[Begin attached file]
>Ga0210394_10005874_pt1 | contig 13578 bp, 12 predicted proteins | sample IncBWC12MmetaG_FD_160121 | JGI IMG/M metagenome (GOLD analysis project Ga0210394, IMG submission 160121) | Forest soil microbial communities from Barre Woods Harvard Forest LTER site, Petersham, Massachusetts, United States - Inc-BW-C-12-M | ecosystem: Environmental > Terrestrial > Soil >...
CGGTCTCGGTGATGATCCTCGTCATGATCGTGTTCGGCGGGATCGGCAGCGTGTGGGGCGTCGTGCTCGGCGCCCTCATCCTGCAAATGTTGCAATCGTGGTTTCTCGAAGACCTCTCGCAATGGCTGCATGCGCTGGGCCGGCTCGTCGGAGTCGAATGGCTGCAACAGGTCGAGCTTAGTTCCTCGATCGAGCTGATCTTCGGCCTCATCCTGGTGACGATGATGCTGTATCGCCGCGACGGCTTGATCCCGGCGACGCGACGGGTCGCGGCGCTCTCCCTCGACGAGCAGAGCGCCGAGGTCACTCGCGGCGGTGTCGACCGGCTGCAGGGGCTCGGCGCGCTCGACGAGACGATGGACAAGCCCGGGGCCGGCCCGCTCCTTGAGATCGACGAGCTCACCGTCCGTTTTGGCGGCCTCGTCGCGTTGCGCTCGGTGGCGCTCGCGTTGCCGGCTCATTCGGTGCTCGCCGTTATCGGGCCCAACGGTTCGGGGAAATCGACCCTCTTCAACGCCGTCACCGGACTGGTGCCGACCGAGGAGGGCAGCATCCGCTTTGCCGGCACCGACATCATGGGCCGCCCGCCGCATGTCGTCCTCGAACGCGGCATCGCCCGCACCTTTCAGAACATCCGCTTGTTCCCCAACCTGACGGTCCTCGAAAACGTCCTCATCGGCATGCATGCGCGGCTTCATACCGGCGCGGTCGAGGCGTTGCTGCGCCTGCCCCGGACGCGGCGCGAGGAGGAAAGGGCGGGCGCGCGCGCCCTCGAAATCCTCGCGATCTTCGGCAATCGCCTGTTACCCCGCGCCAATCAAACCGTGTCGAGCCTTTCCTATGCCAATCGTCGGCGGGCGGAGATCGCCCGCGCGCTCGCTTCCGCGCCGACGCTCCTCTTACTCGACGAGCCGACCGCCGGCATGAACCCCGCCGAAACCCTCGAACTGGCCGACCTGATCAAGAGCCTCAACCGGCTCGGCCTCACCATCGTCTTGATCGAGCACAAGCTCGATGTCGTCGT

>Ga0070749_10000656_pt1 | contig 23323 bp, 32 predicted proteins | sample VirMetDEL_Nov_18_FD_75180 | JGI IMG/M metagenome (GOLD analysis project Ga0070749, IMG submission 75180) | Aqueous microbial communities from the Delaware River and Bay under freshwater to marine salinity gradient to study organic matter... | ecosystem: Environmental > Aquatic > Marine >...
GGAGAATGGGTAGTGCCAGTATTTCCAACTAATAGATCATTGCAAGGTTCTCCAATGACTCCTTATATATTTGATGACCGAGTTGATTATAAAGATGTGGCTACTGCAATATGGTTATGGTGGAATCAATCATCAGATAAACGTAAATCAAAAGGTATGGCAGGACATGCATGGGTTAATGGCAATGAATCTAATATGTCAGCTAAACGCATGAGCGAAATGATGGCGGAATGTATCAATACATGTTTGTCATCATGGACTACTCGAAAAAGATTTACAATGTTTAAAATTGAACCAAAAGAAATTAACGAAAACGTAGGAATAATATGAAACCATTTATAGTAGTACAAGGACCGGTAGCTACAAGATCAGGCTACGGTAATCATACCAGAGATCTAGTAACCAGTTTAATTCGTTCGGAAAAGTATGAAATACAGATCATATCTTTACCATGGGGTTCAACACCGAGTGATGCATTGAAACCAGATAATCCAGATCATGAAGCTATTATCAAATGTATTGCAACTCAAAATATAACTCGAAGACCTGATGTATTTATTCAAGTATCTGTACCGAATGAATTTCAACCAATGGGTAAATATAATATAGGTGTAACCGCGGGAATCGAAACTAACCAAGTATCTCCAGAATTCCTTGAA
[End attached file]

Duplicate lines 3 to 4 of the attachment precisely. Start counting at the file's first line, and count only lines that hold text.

>Ga0070749_10000656_pt1 | contig 23323 bp, 32 predicted proteins | sample VirMetDEL_Nov_18_FD_75180 | JGI IMG/M metagenome (GOLD analysis project Ga0070749, IMG submission 75180) | Aqueous microbial communities from the Delaware River and Bay under freshwater to marine salinity gradient to study organic matter... | ecosystem: Environmental > Aquatic > Marine >...
GGAGAATGGGTAGTGCCAGTATTTCCAACTAATAGATCATTGCAAGGTTCTCCAATGACTCCTTATATATTTGATGACCGAGTTGATTATAAAGATGTGGCTACTGCAATATGGTTATGGTGGAATCAATCATCAGATAAACGTAAATCAAAAGGTATGGCAGGACATGCATGGGTTAATGGCAATGAATCTAATATGTCAGCTAAACGCATGAGCGAAATGATGGCGGAATGTATCAATACATGTTTGTCATCATGGACTACTCGAAAAAGATTTACAATGTTTAAAATTGAACCAAAAGAAATTAACGAAAACGTAGGAATAATATGAAACCATTTATAGTAGTACAAGGACCGGTAGCTACAAGATCAGGCTACGGTAATCATACCAGAGATCTAGTAACCAGTTTAATTCGTTCGGAAAAGTATGAAATACAGATCATATCTTTACCATGGGGTTCAACACCGAGTGATGCATTGAAACCAGATAATCCAGATCATGAAGCTATTATCAAATGTATTGCAACTCAAAATATAACTCGAAGACCTGATGTATTTATTCAAGTATCTGTACCGAATGAATTTCAACCAATGGGTAAATATAATATAGGTGTAACCGCGGGAATCGAAACTAACCAAGTATCTCCAGAATTCCTTGAA